PhD Seminar - Beth Sims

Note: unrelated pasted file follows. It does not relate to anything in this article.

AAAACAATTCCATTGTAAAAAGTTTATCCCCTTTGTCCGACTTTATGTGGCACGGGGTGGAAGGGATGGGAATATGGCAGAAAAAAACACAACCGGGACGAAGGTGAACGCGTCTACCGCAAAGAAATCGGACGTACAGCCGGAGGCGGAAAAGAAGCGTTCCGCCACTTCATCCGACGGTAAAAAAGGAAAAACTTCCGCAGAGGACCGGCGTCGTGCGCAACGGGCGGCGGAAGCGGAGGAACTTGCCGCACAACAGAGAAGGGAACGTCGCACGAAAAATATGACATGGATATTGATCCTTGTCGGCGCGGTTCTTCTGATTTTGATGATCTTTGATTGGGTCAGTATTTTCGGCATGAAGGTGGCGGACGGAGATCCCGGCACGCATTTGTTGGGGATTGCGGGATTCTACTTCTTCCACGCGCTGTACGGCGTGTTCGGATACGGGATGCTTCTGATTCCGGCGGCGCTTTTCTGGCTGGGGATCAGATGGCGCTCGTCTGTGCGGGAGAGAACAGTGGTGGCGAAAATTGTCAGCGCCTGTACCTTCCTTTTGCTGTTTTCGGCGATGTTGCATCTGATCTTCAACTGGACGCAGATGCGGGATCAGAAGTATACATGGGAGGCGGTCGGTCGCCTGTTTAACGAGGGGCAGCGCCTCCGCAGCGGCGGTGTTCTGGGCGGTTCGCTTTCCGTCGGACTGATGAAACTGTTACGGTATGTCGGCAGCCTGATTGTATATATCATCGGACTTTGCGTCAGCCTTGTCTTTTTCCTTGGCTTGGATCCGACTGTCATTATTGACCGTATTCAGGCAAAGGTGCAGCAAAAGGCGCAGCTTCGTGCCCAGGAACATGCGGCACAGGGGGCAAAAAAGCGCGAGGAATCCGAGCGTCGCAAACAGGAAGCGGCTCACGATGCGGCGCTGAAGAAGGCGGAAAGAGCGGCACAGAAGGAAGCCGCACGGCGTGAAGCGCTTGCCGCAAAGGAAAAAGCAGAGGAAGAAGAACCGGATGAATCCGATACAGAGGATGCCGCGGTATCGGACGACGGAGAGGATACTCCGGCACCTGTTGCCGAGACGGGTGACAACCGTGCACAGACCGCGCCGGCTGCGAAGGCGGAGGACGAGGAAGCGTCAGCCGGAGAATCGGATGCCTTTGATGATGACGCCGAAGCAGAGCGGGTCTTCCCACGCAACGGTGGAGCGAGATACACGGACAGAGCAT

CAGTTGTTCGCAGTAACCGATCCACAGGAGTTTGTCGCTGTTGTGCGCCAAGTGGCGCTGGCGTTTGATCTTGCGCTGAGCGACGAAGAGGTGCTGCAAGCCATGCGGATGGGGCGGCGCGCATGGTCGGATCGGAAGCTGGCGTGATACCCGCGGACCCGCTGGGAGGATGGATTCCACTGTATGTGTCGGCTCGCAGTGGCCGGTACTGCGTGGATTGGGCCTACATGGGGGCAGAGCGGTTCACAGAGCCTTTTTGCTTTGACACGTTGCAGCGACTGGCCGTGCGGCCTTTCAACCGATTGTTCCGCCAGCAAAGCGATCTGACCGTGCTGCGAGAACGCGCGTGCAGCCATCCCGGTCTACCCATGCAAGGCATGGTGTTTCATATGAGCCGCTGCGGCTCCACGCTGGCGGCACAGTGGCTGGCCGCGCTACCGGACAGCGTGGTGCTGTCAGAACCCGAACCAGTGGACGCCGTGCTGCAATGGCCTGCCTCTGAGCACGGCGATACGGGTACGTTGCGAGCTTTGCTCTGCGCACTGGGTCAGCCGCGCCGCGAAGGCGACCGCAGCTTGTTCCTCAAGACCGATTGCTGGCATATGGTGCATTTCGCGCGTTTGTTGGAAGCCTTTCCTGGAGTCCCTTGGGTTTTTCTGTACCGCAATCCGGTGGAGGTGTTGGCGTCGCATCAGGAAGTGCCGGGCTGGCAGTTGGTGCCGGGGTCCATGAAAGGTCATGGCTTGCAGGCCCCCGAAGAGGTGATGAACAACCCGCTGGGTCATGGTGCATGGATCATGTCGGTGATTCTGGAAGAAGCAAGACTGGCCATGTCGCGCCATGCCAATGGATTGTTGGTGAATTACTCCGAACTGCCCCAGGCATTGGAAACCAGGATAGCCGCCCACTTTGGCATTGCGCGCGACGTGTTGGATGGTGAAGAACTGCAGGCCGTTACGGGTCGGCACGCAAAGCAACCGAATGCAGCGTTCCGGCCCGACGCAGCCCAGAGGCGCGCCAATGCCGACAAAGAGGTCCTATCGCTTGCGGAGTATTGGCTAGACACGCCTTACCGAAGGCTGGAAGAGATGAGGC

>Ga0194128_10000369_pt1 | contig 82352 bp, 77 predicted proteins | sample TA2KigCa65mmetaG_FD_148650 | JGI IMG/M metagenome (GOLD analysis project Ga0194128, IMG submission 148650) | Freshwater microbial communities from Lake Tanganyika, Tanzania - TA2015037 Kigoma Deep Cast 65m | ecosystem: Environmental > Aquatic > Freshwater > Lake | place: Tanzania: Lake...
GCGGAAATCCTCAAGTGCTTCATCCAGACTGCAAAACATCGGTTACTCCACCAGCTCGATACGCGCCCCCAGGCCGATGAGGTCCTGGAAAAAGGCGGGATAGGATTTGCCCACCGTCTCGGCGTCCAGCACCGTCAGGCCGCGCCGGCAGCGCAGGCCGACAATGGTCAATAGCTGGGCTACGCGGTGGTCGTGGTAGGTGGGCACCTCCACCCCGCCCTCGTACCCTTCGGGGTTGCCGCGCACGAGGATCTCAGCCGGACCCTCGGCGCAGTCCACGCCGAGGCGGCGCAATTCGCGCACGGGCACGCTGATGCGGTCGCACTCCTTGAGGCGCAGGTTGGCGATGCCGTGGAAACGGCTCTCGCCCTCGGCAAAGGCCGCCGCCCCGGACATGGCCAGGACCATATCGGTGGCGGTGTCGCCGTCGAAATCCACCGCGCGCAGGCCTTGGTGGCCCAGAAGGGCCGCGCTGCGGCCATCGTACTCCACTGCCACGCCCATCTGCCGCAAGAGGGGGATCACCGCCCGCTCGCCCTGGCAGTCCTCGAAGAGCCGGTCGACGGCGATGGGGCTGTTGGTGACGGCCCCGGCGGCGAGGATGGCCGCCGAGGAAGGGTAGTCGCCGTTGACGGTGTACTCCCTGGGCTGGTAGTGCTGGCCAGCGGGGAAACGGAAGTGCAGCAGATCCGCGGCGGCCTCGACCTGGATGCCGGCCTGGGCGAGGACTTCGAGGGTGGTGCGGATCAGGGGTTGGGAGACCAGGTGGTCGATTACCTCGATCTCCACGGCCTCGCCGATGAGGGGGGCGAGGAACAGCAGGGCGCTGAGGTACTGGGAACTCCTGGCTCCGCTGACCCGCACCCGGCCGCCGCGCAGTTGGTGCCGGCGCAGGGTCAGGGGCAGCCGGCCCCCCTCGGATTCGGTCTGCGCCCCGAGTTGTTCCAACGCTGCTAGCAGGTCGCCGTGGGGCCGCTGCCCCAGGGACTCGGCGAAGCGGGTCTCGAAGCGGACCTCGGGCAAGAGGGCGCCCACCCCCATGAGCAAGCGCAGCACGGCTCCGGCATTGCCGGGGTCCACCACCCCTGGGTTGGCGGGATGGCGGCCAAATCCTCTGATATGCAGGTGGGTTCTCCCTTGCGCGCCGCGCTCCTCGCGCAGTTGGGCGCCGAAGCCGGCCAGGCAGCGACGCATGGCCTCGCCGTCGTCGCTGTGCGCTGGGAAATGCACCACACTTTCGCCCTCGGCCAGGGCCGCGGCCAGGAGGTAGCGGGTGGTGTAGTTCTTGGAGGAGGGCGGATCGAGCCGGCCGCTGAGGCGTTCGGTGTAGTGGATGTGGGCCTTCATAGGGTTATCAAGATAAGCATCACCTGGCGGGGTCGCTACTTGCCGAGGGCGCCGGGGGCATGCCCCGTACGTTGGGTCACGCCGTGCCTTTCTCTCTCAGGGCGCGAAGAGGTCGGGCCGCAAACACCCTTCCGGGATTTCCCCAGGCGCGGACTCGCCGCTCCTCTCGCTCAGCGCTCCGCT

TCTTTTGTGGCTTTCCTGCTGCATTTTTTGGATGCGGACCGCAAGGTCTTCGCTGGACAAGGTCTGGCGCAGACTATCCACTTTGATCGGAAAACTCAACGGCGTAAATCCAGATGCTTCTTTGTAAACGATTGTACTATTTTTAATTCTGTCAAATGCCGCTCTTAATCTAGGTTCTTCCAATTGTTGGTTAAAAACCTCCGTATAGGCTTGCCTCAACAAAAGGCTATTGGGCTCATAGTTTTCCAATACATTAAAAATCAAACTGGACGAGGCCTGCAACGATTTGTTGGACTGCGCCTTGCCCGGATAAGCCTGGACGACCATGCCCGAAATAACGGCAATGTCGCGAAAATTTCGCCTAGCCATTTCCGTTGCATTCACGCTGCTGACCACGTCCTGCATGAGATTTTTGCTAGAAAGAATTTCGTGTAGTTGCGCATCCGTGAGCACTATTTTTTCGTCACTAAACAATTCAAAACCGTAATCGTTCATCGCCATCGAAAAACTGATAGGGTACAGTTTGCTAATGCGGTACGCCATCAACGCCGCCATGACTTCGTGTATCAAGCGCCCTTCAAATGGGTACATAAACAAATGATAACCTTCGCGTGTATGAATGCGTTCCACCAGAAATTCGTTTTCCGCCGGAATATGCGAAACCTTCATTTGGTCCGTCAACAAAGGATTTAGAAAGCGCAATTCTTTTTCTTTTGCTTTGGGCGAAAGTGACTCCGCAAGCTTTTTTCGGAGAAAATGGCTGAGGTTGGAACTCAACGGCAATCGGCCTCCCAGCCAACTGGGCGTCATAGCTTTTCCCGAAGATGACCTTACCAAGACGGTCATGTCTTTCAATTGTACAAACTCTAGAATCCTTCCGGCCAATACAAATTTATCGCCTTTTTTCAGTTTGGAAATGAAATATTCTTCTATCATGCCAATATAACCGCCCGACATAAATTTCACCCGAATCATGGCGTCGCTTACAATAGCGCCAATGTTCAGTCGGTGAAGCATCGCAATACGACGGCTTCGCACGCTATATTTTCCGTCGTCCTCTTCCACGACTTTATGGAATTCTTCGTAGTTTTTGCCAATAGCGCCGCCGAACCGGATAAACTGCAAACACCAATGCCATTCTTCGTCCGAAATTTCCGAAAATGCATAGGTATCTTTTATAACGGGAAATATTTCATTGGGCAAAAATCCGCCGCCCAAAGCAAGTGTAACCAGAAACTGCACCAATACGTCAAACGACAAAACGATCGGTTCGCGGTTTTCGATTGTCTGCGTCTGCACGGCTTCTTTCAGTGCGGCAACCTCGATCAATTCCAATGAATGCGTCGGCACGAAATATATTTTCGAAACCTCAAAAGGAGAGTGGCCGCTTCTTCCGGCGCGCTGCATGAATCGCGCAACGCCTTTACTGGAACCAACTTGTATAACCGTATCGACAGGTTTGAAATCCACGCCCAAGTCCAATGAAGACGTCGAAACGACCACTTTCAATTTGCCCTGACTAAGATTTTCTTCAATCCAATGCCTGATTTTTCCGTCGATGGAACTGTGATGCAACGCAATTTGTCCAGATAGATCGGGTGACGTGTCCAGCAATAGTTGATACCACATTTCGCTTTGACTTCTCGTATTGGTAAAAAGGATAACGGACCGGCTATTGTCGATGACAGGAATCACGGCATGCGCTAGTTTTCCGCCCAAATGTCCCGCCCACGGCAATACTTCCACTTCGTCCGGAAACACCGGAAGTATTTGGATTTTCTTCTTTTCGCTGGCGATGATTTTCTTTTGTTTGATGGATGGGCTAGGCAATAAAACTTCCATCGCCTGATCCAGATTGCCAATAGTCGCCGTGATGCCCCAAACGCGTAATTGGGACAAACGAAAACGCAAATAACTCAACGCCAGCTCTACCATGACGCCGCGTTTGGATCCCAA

Title: IMPROVING SATELLITE-BASED SNOWFALL ESTIMATION: A NEW METHOD FOR CLASSIFYING PRECIPITATION PHASE AND ESTIMATING SNOWFALL RATE. Abstract: In order to study the impact of climate change on the Earth’s hydrologic cycle, global information about snowfall is needed. To achieve global measurements of snowfall over both land and ocean, satellites are necessary. While satellites provide the best option for making measurements on a global scale, the task of estimating snowfall rate from these measurements is a complex problem. Satellite-based radar, for example, measures eﬀective radar reﬂectivity, Ze, which can be converted to snowfall rate, S, via a Ze relation. Choosing the appropriate Ze-S relation to apply is a complicated problem, however, because quantities such as particle shape, size distribution, and terminal velocity are often unknown, and these quantities directly aﬀect the Ze-S relation. Additionally, it is important to correctly classify the phase of precipitation. A misclassiﬁcation can result in order-of-magnitude errors in the estimated precipitation rate.Using global ground-based observations over multiple years, the inﬂuence of diﬀerent geophysical parameters on precipitation phase is investigated, with the goal of obtaining an improved method for determining precipitation phase. The parameters studied are near-surface air temperature, atmospheric moisture, low-level vertical temperature lapse rate, surface skin temperature, surface pressure, and land cover type. To combine the eﬀects of temperature and moisture, wet-bulb temperature, instead of air temperature, is used as a key parameter for separating solid and liquid precipitation. Results show that in addition to wet-bulb temperature, vertical temperature lapse rate also aﬀects the precipitation phase. For example, at a near-surface wet-bulb temperature of 0°C, a lapse rate of 6°C km-1 results in an 86 percent conditional probability of solid precipitation, while a lapse rate of -2°C km-1 results in a 45 percent probability. For near-surface wet-bulb temperatures less than 0°C, skin temperature aﬀects precipitation phase, although the eﬀect appears to be minor. Results also show that surface pressure appears to inﬂuence precipitation phase in some cases, however, this dependence is not clear on a global scale. Land cover type does not appear to aﬀect precipitation phase. Based on these ﬁndings, a parameterization scheme has been developed that accepts available meteorological data as input, and returns the conditional probability of solid precipitation.Ze-S relations for various particle shapes, size distributions, and terminal velocities have been developed as part of this research. These Ze-SRelations have been applied to radar reﬂectivity data from the CloudSat Cloud Proﬁling Radar to calculate the annual mean snowfall rate. The calculated snowfall rates are then compared to surface observations of snowfall. An eﬀort to determine which particle shape best represents the type of snow falling in various locations across the United States has been made. An optimized Ze-S relation has been developed, which combines multiple Ze-S relations in order to minimize error when compared to the surface snowfall observations. Additionally, the resulting surface snowfall rate is compared with the CloudSat standard product for snowfall rate.